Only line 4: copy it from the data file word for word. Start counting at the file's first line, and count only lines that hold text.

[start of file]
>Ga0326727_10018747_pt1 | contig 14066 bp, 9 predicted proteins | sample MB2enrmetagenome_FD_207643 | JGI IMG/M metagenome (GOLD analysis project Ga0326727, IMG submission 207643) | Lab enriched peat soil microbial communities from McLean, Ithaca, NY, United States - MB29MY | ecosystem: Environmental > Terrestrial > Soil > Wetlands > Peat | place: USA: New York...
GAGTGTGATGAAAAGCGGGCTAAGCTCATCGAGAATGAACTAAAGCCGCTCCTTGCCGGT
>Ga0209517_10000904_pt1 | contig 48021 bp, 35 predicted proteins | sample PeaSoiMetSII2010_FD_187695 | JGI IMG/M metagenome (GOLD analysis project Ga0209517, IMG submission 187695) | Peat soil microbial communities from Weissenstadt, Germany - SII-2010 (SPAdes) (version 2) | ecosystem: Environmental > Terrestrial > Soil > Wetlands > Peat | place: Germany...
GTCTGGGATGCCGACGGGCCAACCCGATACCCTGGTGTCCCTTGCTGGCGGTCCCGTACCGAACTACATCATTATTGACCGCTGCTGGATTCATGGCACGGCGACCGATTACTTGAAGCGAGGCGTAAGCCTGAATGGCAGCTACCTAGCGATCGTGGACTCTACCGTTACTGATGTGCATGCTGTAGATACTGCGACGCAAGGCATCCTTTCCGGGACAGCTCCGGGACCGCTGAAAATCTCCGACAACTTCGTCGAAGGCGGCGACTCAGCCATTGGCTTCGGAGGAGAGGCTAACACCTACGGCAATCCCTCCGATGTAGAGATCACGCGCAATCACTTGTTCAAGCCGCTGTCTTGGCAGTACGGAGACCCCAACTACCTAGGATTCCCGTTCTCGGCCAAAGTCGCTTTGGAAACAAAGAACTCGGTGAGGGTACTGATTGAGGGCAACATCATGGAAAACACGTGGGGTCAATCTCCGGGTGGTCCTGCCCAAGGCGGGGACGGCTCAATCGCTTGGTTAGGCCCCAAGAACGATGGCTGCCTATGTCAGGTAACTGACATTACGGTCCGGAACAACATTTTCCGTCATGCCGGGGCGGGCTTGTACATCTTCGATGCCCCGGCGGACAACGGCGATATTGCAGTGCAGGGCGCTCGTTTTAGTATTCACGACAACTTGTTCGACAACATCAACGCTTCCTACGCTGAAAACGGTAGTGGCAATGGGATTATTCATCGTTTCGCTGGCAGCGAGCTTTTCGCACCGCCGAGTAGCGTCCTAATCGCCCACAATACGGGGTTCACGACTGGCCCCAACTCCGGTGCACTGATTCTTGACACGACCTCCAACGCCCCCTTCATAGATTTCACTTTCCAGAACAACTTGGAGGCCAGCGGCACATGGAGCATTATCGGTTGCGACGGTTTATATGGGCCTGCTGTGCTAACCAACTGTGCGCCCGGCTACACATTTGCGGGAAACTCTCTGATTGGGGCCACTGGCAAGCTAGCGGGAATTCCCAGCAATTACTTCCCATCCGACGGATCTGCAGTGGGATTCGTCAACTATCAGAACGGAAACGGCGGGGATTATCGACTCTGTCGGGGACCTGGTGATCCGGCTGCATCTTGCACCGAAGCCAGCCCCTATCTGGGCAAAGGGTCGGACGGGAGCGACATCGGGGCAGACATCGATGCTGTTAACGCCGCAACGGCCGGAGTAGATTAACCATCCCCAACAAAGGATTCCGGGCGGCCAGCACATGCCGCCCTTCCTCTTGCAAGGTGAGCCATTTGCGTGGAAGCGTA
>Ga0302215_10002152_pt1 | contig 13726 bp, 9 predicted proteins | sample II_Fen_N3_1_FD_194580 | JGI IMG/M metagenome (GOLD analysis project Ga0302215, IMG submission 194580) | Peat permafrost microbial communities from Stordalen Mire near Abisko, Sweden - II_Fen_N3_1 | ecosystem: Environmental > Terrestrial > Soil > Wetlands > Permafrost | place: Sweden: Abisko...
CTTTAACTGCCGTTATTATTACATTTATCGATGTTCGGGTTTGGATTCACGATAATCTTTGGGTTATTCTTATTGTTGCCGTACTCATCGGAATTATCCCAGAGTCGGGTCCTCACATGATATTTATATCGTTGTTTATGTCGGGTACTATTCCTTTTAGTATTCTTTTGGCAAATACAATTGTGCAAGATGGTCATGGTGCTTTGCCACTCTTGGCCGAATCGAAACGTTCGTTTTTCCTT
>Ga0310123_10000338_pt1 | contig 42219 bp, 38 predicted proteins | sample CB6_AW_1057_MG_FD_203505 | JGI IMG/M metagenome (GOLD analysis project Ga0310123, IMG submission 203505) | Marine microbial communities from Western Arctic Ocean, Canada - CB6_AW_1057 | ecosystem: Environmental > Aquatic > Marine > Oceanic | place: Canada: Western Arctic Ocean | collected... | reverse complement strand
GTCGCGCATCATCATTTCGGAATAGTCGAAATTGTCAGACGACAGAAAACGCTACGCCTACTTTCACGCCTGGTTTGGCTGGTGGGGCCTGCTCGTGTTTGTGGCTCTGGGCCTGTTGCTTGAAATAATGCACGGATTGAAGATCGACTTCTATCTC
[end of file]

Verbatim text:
GTCTGGGATGCCGACGGGCCAACCCGATACCCTGGTGTCCCTTGCTGGCGGTCCCGTACCGAACTACATCATTATTGACCGCTGCTGGATTCATGGCACGGCGACCGATTACTTGAAGCGAGGCGTAAGCCTGAATGGCAGCTACCTAGCGATCGTGGACTCTACCGTTACTGATGTGCATGCTGTAGATACTGCGACGCAAGGCATCCTTTCCGGGACAGCTCCGGGACCGCTGAAAATCTCCGACAACTTCGTCGAAGGCGGCGACTCAGCCATTGGCTTCGGAGGAGAGGCTAACACCTACGGCAATCCCTCCGATGTAGAGATCACGCGCAATCACTTGTTCAAGCCGCTGTCTTGGCAGTACGGAGACCCCAACTACCTAGGATTCCCGTTCTCGGCCAAAGTCGCTTTGGAAACAAAGAACTCGGTGAGGGTACTGATTGAGGGCAACATCATGGAAAACACGTGGGGTCAATCTCCGGGTGGTCCTGCCCAAGGCGGGGACGGCTCAATCGCTTGGTTAGGCCCCAAGAACGATGGCTGCCTATGTCAGGTAACTGACATTACGGTCCGGAACAACATTTTCCGTCATGCCGGGGCGGGCTTGTACATCTTCGATGCCCCGGCGGACAACGGCGATATTGCAGTGCAGGGCGCTCGTTTTAGTATTCACGACAACTTGTTCGACAACATCAACGCTTCCTACGCTGAAAACGGTAGTGGCAATGGGATTATTCATCGTTTCGCTGGCAGCGAGCTTTTCGCACCGCCGAGTAGCGTCCTAATCGCCCACAATACGGGGTTCACGACTGGCCCCAACTCCGGTGCACTGATTCTTGACACGACCTCCAACGCCCCCTTCATAGATTTCACTTTCCAGAACAACTTGGAGGCCAGCGGCACATGGAGCATTATCGGTTGCGACGGTTTATATGGGCCTGCTGTGCTAACCAACTGTGCGCCCGGCTACACATTTGCGGGAAACTCTCTGATTGGGGCCACTGGCAAGCTAGCGGGAATTCCCAGCAATTACTTCCCATCCGACGGATCTGCAGTGGGATTCGTCAACTATCAGAACGGAAACGGCGGGGATTATCGACTCTGTCGGGGACCTGGTGATCCGGCTGCATCTTGCACCGAAGCCAGCCCCTATCTGGGCAAAGGGTCGGACGGGAGCGACATCGGGGCAGACATCGATGCTGTTAACGCCGCAACGGCCGGAGTAGATTAACCATCCCCAACAAAGGATTCCGGGCGGCCAGCACATGCCGCCCTTCCTCTTGCAAGGTGAGCCATTTGCGTGGAAGCGTA